Dead cows the size of small cars
and pigs so fat
you could crawl
inside their carcasses
hung from steel chains
dripping from the rafters.
If I could have walked on the ceiling.
I would have looked up
and seen terrible balloons.
(from The Slaughterhouse Poems, White Gorilla Press, 2013)
In your latest collection The Slaughterhouse Poems, the young narrator explores the experience of working at a slaughter house. Assuming, you drew from experience, can you discuss writing about the slaughterhouse decades later? Were you writing these pieces over the years or did they come out when you started the book?
I started writing about the slaughterhouse when I was still an undergraduate, which was twenty-one years ago now. All of those poems got tossed out for sheer suckiness, but I liked the subject matter, and it seemed true to the area of the world I want to portray in books—Western Pennsylvania—so I stuck with it for years. Probably having distance allowed for some compassion to creep in. I’m well into middle-age now and it’s a lot easier to understand the struggles of people—even people who are mean-spirited or total fucknuts—because adulthood diminishes us all in some ways. It’s good to use that smallness to create well-rounded poems, I think, poems that show all sides.
“Killing Floor” is a short poem compared to the others in the collection, but is a poem that leaves the reader with a haunting image. Is this because the image remained with you all these years and if so when you wrote the piece did it come out in this clear, concise and poignant way or did you work through several revisions?
Thanks. I think the image was clipped from a longer piece originally. Then I revised it until it became its own poem. Writing long narrative poems generates more material than is useful so I cut and save that stuff and come back to it.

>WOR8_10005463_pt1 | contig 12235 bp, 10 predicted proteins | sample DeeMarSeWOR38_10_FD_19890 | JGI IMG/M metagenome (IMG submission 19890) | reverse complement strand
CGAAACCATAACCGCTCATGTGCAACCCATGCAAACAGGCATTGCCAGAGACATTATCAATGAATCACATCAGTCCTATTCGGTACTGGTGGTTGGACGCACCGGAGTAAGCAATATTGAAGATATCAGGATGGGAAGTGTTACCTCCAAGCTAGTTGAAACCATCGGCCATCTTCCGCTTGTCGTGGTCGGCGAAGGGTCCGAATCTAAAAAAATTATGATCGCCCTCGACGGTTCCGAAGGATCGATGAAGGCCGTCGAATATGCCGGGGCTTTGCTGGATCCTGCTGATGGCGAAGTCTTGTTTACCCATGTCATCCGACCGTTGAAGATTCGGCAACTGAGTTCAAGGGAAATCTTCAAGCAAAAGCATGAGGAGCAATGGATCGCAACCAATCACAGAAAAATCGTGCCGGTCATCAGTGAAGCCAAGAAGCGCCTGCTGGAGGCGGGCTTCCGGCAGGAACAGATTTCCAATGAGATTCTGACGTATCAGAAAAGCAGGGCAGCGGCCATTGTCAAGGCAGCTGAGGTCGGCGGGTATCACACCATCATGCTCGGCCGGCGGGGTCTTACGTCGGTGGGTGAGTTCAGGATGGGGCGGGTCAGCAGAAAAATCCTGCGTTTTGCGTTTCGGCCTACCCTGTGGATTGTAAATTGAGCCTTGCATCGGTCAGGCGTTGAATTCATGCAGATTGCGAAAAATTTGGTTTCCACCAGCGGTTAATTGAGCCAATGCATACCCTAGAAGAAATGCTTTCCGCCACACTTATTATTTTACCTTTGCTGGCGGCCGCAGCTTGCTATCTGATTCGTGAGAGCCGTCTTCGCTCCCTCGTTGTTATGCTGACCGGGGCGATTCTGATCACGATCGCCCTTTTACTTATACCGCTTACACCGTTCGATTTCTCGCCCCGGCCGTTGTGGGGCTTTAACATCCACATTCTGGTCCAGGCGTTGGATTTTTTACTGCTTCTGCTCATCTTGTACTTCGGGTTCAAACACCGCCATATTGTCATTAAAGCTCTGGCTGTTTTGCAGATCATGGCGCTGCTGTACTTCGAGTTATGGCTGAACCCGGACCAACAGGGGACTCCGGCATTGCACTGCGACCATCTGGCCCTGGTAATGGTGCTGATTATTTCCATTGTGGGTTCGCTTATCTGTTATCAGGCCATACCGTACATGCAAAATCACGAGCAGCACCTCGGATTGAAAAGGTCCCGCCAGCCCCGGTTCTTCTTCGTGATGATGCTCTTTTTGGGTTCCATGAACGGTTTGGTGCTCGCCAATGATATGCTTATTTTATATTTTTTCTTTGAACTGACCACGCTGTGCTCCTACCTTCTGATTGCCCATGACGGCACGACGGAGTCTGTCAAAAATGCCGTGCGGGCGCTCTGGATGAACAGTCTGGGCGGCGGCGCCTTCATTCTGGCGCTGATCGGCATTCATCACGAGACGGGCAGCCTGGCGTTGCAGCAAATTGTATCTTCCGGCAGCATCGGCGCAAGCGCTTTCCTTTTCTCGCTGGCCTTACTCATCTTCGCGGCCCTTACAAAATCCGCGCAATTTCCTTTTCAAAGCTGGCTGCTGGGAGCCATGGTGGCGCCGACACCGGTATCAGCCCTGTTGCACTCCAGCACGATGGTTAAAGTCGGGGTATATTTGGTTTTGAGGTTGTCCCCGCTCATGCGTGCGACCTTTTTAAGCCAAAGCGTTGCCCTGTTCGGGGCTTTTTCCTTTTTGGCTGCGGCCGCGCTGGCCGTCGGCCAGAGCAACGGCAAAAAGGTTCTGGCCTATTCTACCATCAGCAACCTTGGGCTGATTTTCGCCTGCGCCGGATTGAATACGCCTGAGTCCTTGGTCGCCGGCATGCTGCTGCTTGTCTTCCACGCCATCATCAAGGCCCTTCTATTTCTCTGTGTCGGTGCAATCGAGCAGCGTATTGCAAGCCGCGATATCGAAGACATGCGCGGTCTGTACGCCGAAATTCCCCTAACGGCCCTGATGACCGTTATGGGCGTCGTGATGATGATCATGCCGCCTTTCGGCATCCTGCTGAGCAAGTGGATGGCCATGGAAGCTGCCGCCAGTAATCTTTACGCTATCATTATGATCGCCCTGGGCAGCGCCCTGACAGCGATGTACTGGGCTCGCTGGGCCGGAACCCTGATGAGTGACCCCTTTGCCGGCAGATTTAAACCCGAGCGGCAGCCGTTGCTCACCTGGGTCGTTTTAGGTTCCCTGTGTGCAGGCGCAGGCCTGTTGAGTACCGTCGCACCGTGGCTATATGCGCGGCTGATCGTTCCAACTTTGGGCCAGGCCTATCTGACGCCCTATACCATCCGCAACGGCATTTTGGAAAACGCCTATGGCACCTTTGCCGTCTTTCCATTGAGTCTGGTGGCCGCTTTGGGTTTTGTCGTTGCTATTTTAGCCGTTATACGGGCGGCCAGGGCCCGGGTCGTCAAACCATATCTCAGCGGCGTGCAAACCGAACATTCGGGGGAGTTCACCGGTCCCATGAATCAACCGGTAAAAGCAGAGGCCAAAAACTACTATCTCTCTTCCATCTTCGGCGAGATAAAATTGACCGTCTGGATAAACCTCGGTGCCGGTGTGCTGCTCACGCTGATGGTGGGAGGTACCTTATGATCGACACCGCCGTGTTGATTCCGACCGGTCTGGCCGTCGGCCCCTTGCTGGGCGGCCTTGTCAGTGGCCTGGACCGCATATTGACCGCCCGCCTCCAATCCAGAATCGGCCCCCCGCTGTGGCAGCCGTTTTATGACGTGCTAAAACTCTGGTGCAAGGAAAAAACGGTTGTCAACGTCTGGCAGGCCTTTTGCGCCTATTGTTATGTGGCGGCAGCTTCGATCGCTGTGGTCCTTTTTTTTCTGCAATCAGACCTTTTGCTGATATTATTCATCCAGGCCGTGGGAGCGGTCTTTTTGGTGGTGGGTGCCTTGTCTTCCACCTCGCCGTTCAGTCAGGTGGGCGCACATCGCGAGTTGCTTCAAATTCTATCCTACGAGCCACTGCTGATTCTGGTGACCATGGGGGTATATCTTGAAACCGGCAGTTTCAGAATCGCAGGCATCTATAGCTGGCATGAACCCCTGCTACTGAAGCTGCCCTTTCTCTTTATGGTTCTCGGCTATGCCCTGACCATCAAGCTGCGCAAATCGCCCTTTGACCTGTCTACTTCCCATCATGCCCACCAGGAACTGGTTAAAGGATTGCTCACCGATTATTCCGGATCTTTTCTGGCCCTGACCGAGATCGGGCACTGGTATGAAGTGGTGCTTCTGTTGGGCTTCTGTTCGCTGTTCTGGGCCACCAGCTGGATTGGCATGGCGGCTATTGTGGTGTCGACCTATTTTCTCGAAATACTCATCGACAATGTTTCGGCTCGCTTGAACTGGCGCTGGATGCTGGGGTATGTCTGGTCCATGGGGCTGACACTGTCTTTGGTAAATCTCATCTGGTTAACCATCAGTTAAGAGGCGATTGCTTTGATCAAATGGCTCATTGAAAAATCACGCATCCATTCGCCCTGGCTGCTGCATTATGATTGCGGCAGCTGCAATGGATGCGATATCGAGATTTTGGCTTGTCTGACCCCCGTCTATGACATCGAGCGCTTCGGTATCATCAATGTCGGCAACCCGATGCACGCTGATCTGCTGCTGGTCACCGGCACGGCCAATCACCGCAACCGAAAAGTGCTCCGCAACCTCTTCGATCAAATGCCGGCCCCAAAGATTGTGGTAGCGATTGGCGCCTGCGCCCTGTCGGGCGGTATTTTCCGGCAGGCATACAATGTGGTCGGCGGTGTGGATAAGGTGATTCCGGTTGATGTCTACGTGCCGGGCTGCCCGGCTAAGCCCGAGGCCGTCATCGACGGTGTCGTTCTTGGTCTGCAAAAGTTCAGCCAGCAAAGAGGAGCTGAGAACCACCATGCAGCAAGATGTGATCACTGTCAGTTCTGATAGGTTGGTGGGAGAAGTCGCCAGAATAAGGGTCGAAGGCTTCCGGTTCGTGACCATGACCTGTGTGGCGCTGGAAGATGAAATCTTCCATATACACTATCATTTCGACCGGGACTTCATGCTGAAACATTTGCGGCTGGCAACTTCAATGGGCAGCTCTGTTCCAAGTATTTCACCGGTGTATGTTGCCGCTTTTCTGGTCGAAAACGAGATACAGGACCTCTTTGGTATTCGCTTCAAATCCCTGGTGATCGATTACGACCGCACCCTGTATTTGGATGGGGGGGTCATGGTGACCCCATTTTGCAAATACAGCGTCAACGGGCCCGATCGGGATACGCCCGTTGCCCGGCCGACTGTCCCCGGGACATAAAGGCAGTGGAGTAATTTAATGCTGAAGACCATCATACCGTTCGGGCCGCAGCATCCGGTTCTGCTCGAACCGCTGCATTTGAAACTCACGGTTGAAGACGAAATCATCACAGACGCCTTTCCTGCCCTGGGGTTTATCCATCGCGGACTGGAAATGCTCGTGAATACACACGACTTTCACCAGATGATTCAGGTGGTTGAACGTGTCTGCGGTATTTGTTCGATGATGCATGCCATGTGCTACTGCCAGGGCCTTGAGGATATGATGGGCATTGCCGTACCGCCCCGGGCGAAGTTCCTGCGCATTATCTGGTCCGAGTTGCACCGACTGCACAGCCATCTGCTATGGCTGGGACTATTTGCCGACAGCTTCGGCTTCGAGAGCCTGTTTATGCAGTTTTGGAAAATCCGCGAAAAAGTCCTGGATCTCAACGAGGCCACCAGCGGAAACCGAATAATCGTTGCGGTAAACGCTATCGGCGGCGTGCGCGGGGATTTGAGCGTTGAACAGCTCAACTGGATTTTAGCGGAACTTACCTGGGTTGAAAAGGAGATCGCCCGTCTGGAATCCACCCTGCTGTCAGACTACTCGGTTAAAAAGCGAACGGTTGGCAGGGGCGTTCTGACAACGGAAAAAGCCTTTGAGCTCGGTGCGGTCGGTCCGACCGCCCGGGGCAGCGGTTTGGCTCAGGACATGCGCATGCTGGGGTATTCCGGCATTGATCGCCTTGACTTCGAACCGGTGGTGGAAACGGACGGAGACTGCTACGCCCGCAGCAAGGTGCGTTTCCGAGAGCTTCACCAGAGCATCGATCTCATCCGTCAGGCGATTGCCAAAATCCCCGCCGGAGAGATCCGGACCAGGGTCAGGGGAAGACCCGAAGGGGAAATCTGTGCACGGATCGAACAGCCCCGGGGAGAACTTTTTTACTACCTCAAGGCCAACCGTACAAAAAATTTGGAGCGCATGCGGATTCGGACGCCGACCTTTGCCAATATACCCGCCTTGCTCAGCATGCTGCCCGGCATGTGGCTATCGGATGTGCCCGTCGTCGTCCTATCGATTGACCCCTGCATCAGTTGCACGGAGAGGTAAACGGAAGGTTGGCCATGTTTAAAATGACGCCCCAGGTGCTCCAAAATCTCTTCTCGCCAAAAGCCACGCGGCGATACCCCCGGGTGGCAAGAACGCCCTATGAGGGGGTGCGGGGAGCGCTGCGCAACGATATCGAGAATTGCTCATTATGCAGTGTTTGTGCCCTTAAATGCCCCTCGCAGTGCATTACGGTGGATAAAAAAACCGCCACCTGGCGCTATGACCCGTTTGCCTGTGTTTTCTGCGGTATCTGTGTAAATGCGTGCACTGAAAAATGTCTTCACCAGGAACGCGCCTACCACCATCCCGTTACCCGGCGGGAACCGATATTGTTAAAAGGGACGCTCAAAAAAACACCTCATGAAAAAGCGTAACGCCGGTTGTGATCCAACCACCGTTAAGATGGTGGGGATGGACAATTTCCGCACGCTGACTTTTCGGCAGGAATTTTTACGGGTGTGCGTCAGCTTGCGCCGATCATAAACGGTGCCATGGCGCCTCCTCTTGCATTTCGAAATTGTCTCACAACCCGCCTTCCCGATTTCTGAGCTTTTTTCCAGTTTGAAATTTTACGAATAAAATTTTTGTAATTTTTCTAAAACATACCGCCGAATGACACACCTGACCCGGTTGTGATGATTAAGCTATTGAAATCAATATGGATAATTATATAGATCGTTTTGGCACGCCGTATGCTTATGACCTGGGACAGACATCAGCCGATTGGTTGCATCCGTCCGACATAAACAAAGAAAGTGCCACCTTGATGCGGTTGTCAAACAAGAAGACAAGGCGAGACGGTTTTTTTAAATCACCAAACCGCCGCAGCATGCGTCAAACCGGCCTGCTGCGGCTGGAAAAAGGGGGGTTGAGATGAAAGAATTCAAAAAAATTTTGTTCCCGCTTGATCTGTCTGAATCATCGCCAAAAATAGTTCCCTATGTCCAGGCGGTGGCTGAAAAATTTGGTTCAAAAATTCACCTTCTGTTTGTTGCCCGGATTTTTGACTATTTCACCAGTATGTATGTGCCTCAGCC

The image did remain with me, but it needed to be sorted. Life repeats itself endlessly, especially with work. The job of the writer or the artist is to find which moment from the repetition matters, which moment illuminates. Art grabs the one moment or conversation that is the same as all the other moments but somehow better.
Can you talk about your commitment to the working-class genre?
I love books about work, and I mean that in the broadest sense. One of my favorite novels is The Lemon by Mohammed Mrabet. The Lemon is the story of a kid in Morocco, desperately trying to find a job and survive. One of my favorite living poets is Ginger Andrews, who writes about cleaning churches. Work is what almost all of us do in the world, so it’s important to find meaning there, even if the meaning is unpleasant. It might be an unrealistic goal, but I write for people who hold jobs they don’t like and have to find purpose elsewhere, even though most of those people don’t have the time or energy to read. I’ve spent a lot of my life without the time and energy to read but I’ve read and it’s kept me sane and alive, no bullshit. I’d be bridge-diving to concrete without books, so that’s where I put my free time and that’s where I spend my money, on literature. Thanks, books, you’ve been a huge help.
Rebecca Schumejda is the author of Waiting at the Dead End Diner published by Bottom Dog Press in 2014. Cadillac Men published by New York Quarterly Books in 2012. Falling Forward published by sunnyoutside press in 2009, The Map of Our Garden published by Verve Bath Press, Dream Big, Work Harder in 2006 and the postcard poem “Logic.”. Her first chap-book The Tear Duct of the Storm was published by Green Bean Press in 2001. She earned degrees from SUNY New Paltz and San Francisco State University. She lives, teaches, and writes in New York’s Hudson Valley. You can find out more at RebeccaSchumejda.com.